There is a theory regarding the way we interact with the world and people around us. When we are with certain friends, we wear a different mask than the one we wear around family. When we are in public, we wear another mask, possibly one that’s a bit more reserved than around familiar faces. These “masks” reflect different approaches to communicating with people. Although most of them have shared traits, there is one that is certainly more standoffish than others – the mask you wear in the elevator.
A recent program on NPR spoke to this topic – why are we so reserved in elevators? The expert on the program – an elevator historian named Lee Gray – discussed the history of elevators in western culture, and why many act so strangely in elevators. The primary reason – it’s a very small space:
“…it looks like a room, although it’s a very, very small one. And we all know how we behave in rooms. We give each other an appropriate amount of little polite social distance between ourselves. And that’s all fine until we’re in the tiny, tiny room – that’s the elevator.”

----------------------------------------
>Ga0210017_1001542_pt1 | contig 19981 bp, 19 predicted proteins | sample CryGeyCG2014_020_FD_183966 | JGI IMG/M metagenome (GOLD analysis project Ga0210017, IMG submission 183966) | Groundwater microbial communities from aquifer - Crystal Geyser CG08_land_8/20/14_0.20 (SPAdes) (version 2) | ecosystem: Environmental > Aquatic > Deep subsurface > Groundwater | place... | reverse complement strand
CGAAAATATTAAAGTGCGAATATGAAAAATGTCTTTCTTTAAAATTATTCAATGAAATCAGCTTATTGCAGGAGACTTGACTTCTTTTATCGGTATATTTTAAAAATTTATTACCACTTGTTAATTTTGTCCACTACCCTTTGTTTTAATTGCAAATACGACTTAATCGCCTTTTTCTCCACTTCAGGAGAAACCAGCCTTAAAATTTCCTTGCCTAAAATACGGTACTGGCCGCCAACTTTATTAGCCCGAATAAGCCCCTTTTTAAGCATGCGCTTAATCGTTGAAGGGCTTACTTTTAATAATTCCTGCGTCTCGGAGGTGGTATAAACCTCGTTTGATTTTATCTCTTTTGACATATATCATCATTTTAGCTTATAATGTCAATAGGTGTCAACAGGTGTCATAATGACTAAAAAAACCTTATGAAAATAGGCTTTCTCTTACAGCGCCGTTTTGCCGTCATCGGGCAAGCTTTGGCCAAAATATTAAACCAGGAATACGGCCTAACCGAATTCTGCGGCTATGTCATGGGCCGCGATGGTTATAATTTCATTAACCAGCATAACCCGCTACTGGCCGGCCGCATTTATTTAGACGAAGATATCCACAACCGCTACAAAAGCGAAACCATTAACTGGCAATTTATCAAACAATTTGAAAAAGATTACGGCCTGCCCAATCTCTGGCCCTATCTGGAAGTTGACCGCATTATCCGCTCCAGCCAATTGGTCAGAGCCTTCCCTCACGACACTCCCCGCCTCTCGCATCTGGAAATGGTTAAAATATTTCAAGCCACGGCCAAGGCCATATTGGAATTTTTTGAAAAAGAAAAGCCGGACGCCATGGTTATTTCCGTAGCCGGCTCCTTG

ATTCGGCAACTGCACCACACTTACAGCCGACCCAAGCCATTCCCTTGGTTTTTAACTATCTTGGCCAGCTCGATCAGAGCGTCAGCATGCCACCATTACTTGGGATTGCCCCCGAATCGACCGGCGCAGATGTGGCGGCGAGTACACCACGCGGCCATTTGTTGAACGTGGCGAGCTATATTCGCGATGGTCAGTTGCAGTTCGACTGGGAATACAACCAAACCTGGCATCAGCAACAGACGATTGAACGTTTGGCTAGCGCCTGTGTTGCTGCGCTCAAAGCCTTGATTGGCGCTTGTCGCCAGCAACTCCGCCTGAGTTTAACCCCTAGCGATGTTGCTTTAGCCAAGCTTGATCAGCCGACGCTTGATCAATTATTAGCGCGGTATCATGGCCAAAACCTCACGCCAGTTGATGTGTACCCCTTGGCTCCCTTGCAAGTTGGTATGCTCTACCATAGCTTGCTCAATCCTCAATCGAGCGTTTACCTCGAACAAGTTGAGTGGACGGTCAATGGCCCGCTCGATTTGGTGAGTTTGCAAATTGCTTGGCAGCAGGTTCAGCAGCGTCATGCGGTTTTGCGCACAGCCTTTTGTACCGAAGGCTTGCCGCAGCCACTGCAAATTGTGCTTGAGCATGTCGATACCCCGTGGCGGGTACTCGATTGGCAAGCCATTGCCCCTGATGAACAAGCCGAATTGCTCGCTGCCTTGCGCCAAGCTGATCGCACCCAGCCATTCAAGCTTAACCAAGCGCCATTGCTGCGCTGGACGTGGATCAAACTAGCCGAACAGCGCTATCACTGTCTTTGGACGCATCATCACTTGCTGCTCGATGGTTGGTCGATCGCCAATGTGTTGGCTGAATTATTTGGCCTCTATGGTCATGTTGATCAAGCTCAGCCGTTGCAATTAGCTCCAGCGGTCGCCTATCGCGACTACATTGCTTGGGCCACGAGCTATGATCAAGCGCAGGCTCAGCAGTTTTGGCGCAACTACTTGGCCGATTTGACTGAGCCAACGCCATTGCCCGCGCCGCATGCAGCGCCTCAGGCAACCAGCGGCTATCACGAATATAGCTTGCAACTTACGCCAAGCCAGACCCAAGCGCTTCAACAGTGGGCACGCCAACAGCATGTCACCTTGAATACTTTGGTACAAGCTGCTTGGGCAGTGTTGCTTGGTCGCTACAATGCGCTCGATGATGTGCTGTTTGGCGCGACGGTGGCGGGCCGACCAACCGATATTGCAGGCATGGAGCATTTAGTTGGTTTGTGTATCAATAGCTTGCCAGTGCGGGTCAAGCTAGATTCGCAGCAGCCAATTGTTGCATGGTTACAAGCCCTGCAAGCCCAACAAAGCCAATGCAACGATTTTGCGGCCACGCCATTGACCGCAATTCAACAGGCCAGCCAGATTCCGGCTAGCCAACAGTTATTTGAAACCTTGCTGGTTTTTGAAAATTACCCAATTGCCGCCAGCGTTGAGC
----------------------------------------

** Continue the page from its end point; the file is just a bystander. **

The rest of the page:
Gray goes on to say that we move within elevators based on the number of people inside. For example, we might stand in the center if we are alone, but as more people enter, we space out among the cabin to give everyone equal room. What’s interesting is how Western culture’s sense of personal space affects our attitudes in elevators:
“If you notice how, you know, two Americans who don’t know each other hold a conversation, almost at arms-length from each other. You know, we’re very comfortable that way. So in the elevator we try to – partly for ourselves and also out of courtesy to others, sort of, maintain that same distance.”
How do you act in commercial elevators?